Judge hands down 10 year sentence

Published 12:03 am Wednesday, September 7, 2011


NATCHEZ — A Natchez man arrested in connection with one of Adams County’s largest suspected drug dealers received a harsher sentence from Judge Lillie Blackmon Sanders on Tuesday than his cohort did last week.

Keimon C. Brice, 33, 2-A Crown Court, was sentenced to 10 years in prison after pleading guilty to simple possession of 30 grams of cocaine with intent to distribute. Brice was arrested during a Metro Narcotics raid at Steven A. Woods’ residence last July.

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Brice’s 10-year sentence comes only five days after Woods was allowed to walk free after his 25-year sentence was suspended to five years of supervised probation and five years of unsupervised probation

Brice faced charges of acting in concert with possession of more than 30 grams of cocaine with intent to distribute, acting in concert for the possession and intent to distribute marijuana and acting in concert for the possession and intent to distribute promethazine with codeine. The second and third counts were dropped.

Brice told Sanders that he was confused by some of her questions about what exactly took place on the morning of the raid on July 30, 2010. Brice repeatedly said he knew there were drugs at Woods’ residence, but he said he did not realize the “quantity” of the drugs.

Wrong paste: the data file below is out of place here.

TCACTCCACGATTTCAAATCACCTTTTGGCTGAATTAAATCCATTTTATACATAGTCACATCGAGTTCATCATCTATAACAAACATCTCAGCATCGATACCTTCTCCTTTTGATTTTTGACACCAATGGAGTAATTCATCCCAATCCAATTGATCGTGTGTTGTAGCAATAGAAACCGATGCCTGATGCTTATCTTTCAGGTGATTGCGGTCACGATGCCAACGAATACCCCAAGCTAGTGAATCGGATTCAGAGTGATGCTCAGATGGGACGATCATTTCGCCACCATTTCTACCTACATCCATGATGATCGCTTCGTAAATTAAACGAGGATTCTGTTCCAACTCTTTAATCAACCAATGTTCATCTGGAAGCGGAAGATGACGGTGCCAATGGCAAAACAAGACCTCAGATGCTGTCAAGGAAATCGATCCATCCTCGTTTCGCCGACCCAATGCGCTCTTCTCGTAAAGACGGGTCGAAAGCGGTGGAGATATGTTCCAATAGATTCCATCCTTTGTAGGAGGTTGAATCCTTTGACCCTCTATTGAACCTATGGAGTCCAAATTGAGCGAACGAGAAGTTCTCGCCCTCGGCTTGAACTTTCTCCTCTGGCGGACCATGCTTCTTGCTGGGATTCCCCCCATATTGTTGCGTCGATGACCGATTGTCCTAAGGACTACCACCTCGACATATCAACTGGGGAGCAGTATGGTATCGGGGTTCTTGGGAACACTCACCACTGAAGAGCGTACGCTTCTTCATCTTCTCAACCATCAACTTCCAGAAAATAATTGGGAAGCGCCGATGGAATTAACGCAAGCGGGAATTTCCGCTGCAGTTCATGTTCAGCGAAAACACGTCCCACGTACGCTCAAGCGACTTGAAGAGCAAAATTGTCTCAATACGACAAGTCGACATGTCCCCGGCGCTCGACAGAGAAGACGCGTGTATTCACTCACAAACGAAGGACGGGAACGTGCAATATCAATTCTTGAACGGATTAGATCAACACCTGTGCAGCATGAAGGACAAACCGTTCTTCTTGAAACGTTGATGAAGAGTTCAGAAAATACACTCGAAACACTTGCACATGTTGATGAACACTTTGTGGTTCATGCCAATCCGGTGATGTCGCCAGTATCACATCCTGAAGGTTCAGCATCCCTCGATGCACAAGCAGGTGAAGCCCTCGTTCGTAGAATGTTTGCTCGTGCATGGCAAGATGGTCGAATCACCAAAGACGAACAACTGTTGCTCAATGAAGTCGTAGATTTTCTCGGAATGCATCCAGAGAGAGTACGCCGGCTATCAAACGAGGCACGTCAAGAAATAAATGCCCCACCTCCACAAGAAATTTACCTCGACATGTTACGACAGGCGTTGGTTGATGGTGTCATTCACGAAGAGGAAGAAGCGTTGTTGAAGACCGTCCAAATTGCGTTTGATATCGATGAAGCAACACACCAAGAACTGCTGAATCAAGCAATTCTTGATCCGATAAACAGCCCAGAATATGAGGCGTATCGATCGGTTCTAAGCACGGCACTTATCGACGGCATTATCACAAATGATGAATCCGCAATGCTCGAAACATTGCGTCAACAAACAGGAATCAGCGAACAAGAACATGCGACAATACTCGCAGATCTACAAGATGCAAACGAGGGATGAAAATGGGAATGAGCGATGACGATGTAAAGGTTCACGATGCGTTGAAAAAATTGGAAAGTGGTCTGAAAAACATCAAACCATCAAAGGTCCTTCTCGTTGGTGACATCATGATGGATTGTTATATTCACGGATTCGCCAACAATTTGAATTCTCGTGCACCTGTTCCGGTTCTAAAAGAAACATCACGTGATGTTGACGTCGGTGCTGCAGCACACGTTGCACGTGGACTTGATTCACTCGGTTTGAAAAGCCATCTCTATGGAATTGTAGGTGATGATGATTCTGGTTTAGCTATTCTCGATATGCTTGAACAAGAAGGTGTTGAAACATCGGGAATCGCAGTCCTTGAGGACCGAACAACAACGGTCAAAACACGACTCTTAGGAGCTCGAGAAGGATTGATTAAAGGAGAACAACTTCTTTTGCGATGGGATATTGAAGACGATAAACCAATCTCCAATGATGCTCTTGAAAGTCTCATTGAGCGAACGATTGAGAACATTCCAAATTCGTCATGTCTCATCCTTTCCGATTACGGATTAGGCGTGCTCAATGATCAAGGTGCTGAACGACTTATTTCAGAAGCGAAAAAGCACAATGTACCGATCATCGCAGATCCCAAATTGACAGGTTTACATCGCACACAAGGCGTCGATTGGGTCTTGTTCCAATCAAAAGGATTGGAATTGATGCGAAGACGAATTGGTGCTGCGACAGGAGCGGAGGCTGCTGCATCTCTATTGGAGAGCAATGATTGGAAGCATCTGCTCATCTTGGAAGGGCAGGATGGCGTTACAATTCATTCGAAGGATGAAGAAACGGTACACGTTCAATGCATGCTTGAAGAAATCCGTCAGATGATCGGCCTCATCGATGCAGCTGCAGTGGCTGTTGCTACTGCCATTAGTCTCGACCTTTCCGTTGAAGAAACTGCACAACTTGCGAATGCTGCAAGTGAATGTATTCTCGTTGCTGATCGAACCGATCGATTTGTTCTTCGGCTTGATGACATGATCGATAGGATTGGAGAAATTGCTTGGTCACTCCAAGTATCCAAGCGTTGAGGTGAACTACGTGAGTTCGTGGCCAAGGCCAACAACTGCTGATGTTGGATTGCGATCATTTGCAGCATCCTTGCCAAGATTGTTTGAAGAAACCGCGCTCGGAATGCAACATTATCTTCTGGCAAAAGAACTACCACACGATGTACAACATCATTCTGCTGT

“You knew exactly what was going on,” Sanders said to Brice. “Don’t play games with me.”

Brice’s attorney, Anthony Heidelberg, attempted to clarify statements made by Brice about the events surrounding his arrest.

“Don’t make him lie anymore,” Sanders said.

Brice faced a maximum of 30 years in prison. He will serve two consecutive sentences of the time remaining on his parole of a prior sentence plus the 10 years he received on Tuesday.

Also in court on Tuesday was Wharlest Jackson Jr., 53, of 9 Matthew St. The court accepted a non-adjudication plea after Jackson initially entered a guilty plea for grand larceny stemming from his arrest in October 2010.

Jackson was arrested after he was suspected of stealing copper wire that was the property of AT&T and four transformers valued at $350 each belonging to Southwest Mississippi Electric Power Association.

Non-adjudication is the process of allowing a first-time, nonviolent defendant to complete certain conditions and avoid a conviction on their record.

Jackson’s attorney, Carmen Brooks, said police came to Jackson’s property without a search warrant, took pictures of the transformers and returned them to Southwest EPA.

Jackson said he observed the transformers on the side of the road in a ditch and thought they were broken and abandoned.

Southwest EPA requested restitution in the amount of $1,400 for damages to the transformers while they were in Jackson’s possession.

The conditions of Jackson’s plea as set by Sanders are that Jackson stay out of trouble, pay full court costs, prosecution fees and $1,300 restitution to AT&T.

Sanders said no restitution for Southwest EPA would be ordered because the company could not prove that the transformers were not damaged prior to being taken by Jackson.